For whatever it's worth, Rojavin & Ziskin seem to think that the Russians might be on to something. The therapeutic effect is said to occur at intensities of about 20 mW/cm2, which is about equivalent to a 5G cell phone held at 3 cm distance from the body, if anyone wants to try it. Or you might go to the airport and walk through the body scanner, unless they have the X-ray model.

Or if it turns out that both microwave and millimeter wave are equally carcinogenic: with the new technology you'll probably get skin cancer instead of brain cancer.

As for "opting out", it seems that it might actually be easier to opt out of millimeter-wave 5G than any earlier technology. With the old-fashioned microwaves, you really needed a complete metal faraday cage to be totally safe. There might be some benefit from a tin-foil hat or Pastafarian colander, but such an improvisation would leave the brain exposed to waves from below. Whereas a few extra layers of drywall, or some brownstone, might do a pretty good job of attenuating 5G.

[Edited 8/23 based on information in post #10 below from Martin Pall]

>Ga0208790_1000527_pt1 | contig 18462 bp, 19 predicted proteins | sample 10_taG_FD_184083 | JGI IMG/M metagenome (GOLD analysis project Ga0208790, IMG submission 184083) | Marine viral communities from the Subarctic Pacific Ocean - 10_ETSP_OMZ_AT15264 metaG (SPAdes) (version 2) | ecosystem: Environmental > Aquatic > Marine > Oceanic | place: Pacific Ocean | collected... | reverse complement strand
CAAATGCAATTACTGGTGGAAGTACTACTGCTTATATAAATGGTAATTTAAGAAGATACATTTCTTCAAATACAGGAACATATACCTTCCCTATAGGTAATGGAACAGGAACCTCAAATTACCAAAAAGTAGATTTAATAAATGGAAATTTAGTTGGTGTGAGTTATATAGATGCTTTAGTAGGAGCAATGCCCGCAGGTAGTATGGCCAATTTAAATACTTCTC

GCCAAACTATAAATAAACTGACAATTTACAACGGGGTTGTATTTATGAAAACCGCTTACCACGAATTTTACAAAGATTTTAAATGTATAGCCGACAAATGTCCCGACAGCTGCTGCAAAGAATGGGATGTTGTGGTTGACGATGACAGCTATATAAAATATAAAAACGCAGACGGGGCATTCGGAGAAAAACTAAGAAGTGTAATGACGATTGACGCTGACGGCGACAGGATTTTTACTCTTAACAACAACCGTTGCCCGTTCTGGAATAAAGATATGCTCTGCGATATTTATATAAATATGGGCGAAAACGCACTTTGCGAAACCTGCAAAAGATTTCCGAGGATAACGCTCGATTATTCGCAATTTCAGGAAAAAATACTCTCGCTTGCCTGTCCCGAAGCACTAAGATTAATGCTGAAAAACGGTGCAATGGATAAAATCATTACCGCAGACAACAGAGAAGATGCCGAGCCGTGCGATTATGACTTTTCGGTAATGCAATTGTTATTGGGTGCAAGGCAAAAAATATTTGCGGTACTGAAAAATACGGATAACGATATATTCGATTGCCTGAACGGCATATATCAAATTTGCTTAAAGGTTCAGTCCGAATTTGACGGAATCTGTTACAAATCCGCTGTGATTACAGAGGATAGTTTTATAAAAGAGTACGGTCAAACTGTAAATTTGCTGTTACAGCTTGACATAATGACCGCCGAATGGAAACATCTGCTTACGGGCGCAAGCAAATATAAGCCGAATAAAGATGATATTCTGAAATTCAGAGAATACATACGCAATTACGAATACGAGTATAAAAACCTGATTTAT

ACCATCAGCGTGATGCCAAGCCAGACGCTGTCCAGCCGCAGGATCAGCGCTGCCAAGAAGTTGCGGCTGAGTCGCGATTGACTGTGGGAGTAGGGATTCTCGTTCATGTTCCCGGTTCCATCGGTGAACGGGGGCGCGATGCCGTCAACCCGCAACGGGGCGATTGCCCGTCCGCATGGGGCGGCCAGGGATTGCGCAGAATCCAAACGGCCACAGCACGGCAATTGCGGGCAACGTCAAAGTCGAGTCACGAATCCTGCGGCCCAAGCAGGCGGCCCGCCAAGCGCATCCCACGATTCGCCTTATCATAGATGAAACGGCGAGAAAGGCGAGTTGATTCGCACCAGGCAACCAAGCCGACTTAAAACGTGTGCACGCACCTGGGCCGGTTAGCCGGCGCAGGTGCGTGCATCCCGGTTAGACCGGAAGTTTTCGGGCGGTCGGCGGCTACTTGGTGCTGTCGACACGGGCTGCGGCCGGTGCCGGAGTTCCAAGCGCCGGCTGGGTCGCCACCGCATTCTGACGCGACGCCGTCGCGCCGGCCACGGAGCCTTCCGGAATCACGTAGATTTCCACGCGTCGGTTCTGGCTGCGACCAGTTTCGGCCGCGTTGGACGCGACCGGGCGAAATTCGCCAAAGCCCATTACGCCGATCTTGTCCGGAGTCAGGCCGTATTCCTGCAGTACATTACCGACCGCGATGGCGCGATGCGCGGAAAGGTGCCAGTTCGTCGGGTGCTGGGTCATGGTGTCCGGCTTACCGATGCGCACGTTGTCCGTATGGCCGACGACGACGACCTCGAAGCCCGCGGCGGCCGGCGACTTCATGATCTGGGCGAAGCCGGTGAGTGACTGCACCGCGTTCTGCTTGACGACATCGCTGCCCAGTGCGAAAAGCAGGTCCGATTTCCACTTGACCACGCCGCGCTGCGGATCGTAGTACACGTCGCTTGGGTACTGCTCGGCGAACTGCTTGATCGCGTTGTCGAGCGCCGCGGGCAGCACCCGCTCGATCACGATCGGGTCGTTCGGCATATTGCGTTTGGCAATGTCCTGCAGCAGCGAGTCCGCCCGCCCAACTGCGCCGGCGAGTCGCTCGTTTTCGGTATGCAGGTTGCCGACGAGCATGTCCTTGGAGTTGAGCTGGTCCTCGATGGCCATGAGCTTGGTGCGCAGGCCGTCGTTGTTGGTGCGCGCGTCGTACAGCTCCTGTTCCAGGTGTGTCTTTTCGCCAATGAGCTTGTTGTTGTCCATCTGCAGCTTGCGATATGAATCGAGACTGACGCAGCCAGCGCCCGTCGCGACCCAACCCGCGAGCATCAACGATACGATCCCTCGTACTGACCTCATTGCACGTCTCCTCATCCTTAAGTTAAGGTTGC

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Jerry Russell

Administrator
Staff member
How can you support "scientific consensus," then go on to admit that there's a crisis in repeatability of scientific papers? How can you take as valid a scientific consensus that is supported by oligarchs? Isn't that enough to bring it under suspicion?
Welcome back Miss Kitty. Long time, no see.

I certainly wouldn't argue that "scientific consensus" is the end of the story, or that anybody ought to believe it. I'm just saying that as a starting point for any discussion, it's a good idea to ask whether there is such a consensus. And, to consider the reasoning and evidence behind it.
 

Richard Stanley

Administrator
So, if there is a health danger from 5G it would seem to be at the margins of a respective provider's coverage area, where the field devices' transmitters will necessarily need to ramp to higher power levels.

In any case, I am perhaps more concerned by the civil rights aspects of the 'Panopticon', that Miss Kitty's heros of the coming new order will impose upon us, as they have explicitly stated -- shown in Corbett's piece. The real Deep State (not discussed by Agent Orange Leaks) is intent on protecting cryptoJews like Miss Kitty from threats, albeit mostly fake. No different than when the globalsit Christian (Judaism Lite) scam was foisted on humanity in the first place.
 
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Jerry Russell

Administrator
Staff member
So, if there is a health danger from 5G it would seem to be at the margins of a respective provider's coverage area, where the field devices' transmitters will necessarily need to ramp to higher power levels.
This would only be from a "consensus science" point of view, which is concerned about heating effects.